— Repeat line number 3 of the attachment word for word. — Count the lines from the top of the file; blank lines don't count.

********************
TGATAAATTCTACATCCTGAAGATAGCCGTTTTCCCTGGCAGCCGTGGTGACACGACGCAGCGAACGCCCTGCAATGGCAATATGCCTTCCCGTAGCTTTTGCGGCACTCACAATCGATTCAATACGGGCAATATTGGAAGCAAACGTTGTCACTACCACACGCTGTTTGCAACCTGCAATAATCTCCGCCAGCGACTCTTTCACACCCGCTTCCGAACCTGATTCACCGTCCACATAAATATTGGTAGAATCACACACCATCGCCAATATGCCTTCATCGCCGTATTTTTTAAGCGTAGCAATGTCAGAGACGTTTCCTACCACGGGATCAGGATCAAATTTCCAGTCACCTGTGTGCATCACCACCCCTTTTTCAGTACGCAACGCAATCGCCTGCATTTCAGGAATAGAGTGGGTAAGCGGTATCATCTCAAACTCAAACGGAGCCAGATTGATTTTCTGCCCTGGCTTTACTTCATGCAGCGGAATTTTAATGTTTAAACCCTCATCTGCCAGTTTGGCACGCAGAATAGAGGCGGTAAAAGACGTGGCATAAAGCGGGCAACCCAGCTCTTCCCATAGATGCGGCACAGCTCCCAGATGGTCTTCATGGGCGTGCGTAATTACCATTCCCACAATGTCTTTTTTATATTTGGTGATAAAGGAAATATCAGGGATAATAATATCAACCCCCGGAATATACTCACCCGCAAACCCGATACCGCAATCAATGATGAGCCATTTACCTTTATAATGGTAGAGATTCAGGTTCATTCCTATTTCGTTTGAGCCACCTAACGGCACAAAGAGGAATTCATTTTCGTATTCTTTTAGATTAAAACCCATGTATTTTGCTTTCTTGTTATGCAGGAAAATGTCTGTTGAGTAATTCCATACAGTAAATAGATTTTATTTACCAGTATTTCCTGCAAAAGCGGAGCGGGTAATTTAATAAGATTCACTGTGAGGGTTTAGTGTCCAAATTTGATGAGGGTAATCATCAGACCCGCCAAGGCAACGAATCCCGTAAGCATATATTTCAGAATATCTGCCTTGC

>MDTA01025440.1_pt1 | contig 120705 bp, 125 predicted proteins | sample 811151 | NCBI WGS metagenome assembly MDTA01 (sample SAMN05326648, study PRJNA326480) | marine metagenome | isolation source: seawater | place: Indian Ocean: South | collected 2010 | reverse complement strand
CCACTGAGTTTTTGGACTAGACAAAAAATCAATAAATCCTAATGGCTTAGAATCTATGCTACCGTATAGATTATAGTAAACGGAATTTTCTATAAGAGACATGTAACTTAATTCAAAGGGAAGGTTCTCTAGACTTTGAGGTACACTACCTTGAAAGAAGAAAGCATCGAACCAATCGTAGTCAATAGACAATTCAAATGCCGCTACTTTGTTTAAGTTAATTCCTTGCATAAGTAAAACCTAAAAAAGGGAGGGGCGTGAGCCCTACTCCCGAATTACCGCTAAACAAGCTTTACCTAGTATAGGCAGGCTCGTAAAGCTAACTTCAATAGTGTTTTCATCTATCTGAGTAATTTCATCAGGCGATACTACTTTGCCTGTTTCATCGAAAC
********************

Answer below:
CCACTGAGTTTTTGGACTAGACAAAAAATCAATAAATCCTAATGGCTTAGAATCTATGCTACCGTATAGATTATAGTAAACGGAATTTTCTATAAGAGACATGTAACTTAATTCAAAGGGAAGGTTCTCTAGACTTTGAGGTACACTACCTTGAAAGAAGAAAGCATCGAACCAATCGTAGTCAATAGACAATTCAAATGCCGCTACTTTGTTTAAGTTAATTCCTTGCATAAGTAAAACCTAAAAAAGGGAGGGGCGTGAGCCCTACTCCCGAATTACCGCTAAACAAGCTTTACCTAGTATAGGCAGGCTCGTAAAGCTAACTTCAATAGTGTTTTCATCTATCTGAGTAATTTCATCAGGCGATACTACTTTGCCTGTTTCATCGAAAC